Comparisons are odious and, owing to the lack of impartial objectivity it brings in its wake, often impractical and inadequate. Imagine the countless hours we, argumentative and opinionated Indians that we are, have wasted in Tendulkar-vs.-Dravid, Tendulkar-vs.-Lara, Uttam Kumar-vs.-Soumitra Chattopadhyay, Hemanta Mukhopadhyay-vs.-Manna Dey, East Bengal-vs.-Mohun Bagan, Kishore Kumar-vs.-Md. Rafi, Messi-vs.-Ronaldo, RD Burman-vs.-SD Burman-vs.-Salil Chowdhury, and Amitabh Bachchan-vs.-Rajesh Khanna debates, which more often than not have escalated into heated debates, raging arguments, and even fisticuffs, leading to ruptured bones and friendships.
Yet comparisons are often useful—they help to highlight the contributions of a person to his sphere of work and his immediate environment, helping the inhabitants and patrons of that universe to understand his importance and influence by juxtaposing his body of work against other, equal or greater influencers of the era.
And in Vinod Khanna’s case, no discussion on him can be complete without putting across the table the man who many felt could have had a tougher time at the stardom sweepstakes if it had not been for VK’s sudden sabbatical from films: Amitabh Bachchan.
VK is the one star-actor who has constantly and consistently been compared with Amitabh Bachchan. Of course, Bachchan being a far better actor was always destined to leave everyone behind and move light years ahead of all competition, but the parallels have refused to be erased and the comparisons have persisted: “What if VK had not taken that sabbatical?”
But for a change, we won’t be looking at a comparative study of the two star-actors in this article, but at some interesting ‘connections’ from the POV of trivia-loving admirers instead. So, read on.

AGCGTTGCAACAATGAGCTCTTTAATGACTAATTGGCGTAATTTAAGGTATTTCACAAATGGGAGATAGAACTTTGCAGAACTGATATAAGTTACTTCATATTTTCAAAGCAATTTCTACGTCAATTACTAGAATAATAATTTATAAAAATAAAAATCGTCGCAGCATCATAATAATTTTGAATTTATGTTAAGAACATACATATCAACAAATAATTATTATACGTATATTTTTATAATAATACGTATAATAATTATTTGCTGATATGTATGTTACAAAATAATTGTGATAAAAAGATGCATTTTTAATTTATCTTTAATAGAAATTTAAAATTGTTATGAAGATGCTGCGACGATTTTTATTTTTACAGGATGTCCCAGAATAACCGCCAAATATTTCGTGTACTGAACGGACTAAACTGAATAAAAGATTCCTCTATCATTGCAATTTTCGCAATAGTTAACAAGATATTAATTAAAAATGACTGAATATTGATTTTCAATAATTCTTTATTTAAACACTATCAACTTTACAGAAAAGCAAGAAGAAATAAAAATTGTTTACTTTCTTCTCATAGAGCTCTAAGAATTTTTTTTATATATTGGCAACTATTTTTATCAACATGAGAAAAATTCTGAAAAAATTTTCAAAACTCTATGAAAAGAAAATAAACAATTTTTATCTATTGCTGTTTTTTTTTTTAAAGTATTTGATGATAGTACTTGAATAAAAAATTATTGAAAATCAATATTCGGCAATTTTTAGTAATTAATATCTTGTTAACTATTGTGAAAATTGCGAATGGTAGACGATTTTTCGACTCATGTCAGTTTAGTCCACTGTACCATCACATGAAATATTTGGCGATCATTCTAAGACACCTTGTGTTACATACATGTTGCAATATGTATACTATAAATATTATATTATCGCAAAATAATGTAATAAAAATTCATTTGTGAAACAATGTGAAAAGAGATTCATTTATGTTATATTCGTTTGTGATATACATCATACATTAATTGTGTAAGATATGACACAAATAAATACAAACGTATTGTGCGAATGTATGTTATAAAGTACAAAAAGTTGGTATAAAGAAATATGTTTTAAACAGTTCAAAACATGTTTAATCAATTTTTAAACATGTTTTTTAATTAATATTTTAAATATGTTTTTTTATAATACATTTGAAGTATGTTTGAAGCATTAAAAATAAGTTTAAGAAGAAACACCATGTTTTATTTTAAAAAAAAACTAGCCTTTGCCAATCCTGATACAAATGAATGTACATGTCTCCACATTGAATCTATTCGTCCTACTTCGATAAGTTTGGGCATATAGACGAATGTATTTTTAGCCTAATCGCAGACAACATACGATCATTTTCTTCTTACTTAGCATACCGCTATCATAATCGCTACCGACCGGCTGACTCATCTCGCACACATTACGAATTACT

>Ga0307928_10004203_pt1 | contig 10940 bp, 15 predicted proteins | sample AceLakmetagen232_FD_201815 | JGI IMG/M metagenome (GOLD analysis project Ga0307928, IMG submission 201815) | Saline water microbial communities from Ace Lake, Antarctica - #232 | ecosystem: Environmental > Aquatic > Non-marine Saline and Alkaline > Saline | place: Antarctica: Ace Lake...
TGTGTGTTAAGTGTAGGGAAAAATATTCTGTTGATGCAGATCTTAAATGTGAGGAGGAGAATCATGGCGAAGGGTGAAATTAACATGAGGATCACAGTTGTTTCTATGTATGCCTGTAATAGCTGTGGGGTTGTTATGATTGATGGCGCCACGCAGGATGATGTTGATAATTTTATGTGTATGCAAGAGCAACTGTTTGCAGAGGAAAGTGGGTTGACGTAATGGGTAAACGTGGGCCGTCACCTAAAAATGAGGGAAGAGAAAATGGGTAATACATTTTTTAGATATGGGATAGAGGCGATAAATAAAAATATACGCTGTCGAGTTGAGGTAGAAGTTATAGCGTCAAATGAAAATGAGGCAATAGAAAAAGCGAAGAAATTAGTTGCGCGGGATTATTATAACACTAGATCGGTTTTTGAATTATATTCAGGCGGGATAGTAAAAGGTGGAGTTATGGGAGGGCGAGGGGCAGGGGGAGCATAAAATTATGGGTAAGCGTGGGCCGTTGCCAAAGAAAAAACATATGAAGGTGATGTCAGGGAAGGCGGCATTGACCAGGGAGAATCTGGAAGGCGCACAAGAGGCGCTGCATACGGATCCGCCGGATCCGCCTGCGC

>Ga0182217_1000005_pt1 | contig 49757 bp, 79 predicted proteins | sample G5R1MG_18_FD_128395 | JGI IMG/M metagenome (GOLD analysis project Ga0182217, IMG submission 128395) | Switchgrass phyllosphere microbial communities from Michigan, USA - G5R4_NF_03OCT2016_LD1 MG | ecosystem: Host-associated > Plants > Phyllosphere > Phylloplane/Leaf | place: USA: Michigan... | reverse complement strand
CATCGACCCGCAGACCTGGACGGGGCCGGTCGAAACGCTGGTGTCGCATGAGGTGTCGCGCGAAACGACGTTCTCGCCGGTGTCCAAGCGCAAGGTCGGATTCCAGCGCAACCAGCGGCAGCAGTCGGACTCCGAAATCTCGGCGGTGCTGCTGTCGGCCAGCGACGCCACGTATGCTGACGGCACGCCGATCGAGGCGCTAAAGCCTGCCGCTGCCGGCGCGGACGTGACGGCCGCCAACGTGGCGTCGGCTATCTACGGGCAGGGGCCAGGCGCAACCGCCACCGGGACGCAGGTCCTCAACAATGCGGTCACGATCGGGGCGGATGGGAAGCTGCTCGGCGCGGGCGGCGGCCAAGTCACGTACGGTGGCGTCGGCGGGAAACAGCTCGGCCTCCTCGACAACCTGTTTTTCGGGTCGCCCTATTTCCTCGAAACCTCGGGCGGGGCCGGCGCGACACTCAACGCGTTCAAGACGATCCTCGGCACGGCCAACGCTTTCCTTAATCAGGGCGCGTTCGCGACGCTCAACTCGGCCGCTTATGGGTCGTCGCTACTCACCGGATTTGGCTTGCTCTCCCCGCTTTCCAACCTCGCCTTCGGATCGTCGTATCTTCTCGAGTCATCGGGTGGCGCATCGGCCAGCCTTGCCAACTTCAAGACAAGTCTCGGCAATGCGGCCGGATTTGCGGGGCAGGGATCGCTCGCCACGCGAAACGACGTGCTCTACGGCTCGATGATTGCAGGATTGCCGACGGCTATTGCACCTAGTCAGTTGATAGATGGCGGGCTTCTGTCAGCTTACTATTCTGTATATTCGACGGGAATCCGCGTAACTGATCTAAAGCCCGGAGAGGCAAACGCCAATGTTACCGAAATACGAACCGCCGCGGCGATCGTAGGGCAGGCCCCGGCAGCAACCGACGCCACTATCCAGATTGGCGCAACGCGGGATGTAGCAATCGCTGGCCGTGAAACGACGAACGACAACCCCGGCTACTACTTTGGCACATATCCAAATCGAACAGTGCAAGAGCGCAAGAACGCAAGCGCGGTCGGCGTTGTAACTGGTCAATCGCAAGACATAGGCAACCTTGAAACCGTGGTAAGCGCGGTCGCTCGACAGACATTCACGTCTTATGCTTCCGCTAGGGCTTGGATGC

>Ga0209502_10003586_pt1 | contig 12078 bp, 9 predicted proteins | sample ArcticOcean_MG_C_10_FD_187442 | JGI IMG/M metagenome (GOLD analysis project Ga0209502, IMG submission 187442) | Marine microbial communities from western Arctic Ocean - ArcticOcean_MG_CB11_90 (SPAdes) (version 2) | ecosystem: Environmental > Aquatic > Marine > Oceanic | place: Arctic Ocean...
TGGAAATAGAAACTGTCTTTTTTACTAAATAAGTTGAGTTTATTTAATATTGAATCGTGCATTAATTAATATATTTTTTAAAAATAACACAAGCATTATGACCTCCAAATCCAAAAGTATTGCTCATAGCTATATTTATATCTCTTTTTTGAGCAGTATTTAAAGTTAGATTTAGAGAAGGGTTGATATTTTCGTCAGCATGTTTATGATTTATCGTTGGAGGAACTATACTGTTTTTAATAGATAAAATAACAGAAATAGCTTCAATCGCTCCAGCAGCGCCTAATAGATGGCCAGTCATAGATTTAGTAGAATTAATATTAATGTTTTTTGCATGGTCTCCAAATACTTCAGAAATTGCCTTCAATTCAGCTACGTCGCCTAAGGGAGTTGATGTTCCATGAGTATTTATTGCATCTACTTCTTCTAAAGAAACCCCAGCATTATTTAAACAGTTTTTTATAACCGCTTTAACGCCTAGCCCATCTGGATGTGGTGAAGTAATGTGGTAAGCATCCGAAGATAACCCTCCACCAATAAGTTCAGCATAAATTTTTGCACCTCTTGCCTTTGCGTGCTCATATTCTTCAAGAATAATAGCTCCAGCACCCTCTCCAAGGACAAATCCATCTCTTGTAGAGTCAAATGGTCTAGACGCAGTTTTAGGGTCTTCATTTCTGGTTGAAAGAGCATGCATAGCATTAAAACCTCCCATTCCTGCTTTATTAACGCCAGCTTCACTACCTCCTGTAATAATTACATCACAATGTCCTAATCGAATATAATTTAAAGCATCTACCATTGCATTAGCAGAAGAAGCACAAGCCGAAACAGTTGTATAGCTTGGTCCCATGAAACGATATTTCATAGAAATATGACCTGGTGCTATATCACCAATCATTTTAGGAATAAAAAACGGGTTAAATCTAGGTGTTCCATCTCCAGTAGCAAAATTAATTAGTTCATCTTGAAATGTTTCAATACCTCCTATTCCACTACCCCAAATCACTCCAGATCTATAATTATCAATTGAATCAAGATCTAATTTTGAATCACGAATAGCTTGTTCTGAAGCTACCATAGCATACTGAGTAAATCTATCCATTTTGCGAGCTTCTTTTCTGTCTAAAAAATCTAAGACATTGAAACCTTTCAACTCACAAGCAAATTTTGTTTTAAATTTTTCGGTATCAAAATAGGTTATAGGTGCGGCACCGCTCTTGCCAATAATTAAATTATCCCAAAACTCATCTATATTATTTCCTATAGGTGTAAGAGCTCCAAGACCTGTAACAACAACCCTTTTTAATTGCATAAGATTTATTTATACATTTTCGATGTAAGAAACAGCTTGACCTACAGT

The Sunil Dutt Connection on Debut
VK and Bachchan did several films together in the 1970s, from RESHMA AUR SHERA in 1971 to MUQADDAR KA SIKANDAR in 1978, the latter being the second-biggest hit of the 70s after SHOLAY (1975). But did you know that the debut films of both actors have a strong Sunil Dutt connection?
Yes, that’s correct. Directly (for VK) and indirectly (for AB), Sunil Dutt had a hand to play behind the debuts of both VK and AB. VK's debut film Man Ka Meet (1968) was produced by Dutt, while Bachchan landed His first film SAAT HINDUSTANI (1969) on the strength of, among other things, a letter of recommendation written by Dutt's wife Nargis Dutt.
When his rugged good looks cost VK a Salim-Javed film...
When Dev Anand's assistant Yash Johar decided to move out of Navketan Films and launch his own production house, he did so with DOSTANA circa 1977-78. Armed with a Salim-Javed script, Johar signed S-J's blue-eyed boy Amitabh Bachchan, along with Zeenat Aman and VK for the triangular love story, an unusual topic for S-J. To direct the film, Johar got on board Raj Khosla, director of blockbusters like Do Raaste (1969) and Mera Gaon Mera Desh (1971). One of the biggest hits of its time, MGMD had featured VK in a career-defining role—as Daku Jabbar Singh—and had also served as one of the prime influences behind SHOLAY.
During the shooting of MGMD, VK and Khosla had struck up a friendship that led to the duo collaborating on four more films over the next few years—Kuchhe Dhaage (1973), Prem Kahani (1975), Nehle Pe Dehlaa (1976), and Main Tulsi Tere Aangan Ki (1978)—so VK was eagerly looking forward to Khosla helming DOSTANA.